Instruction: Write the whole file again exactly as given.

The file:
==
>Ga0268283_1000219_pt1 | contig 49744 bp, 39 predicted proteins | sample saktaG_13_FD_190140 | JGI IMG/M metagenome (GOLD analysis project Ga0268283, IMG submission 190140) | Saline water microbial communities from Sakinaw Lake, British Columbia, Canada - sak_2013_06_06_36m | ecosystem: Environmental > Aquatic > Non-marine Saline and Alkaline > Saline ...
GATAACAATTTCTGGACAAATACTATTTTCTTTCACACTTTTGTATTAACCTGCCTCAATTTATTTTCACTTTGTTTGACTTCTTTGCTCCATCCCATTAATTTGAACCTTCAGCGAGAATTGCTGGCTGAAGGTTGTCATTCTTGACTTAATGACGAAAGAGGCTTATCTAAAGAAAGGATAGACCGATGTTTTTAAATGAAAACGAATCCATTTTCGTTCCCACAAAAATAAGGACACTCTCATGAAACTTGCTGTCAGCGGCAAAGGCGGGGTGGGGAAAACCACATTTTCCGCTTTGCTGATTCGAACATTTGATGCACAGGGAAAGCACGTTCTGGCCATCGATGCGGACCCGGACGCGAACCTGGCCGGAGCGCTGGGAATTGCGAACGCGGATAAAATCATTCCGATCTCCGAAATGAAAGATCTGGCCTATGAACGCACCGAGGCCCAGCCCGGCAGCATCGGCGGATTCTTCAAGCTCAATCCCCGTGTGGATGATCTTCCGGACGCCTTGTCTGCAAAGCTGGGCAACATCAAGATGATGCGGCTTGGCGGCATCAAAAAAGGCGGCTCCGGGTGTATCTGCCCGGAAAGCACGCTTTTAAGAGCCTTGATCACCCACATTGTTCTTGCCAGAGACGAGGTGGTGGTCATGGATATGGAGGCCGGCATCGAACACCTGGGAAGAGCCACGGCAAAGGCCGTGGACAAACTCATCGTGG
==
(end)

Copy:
>Ga0268283_1000219_pt1 | contig 49744 bp, 39 predicted proteins | sample saktaG_13_FD_190140 | JGI IMG/M metagenome (GOLD analysis project Ga0268283, IMG submission 190140) | Saline water microbial communities from Sakinaw Lake, British Columbia, Canada - sak_2013_06_06_36m | ecosystem: Environmental > Aquatic > Non-marine Saline and Alkaline > Saline ...
GATAACAATTTCTGGACAAATACTATTTTCTTTCACACTTTTGTATTAACCTGCCTCAATTTATTTTCACTTTGTTTGACTTCTTTGCTCCATCCCATTAATTTGAACCTTCAGCGAGAATTGCTGGCTGAAGGTTGTCATTCTTGACTTAATGACGAAAGAGGCTTATCTAAAGAAAGGATAGACCGATGTTTTTAAATGAAAACGAATCCATTTTCGTTCCCACAAAAATAAGGACACTCTCATGAAACTTGCTGTCAGCGGCAAAGGCGGGGTGGGGAAAACCACATTTTCCGCTTTGCTGATTCGAACATTTGATGCACAGGGAAAGCACGTTCTGGCCATCGATGCGGACCCGGACGCGAACCTGGCCGGAGCGCTGGGAATTGCGAACGCGGATAAAATCATTCCGATCTCCGAAATGAAAGATCTGGCCTATGAACGCACCGAGGCCCAGCCCGGCAGCATCGGCGGATTCTTCAAGCTCAATCCCCGTGTGGATGATCTTCCGGACGCCTTGTCTGCAAAGCTGGGCAACATCAAGATGATGCGGCTTGGCGGCATCAAAAAAGGCGGCTCCGGGTGTATCTGCCCGGAAAGCACGCTTTTAAGAGCCTTGATCACCCACATTGTTCTTGCCAGAGACGAGGTGGTGGTCATGGATATGGAGGCCGGCATCGAACACCTGGGAAGAGCCACGGCAAAGGCCGTGGACAAACTCATCGTGG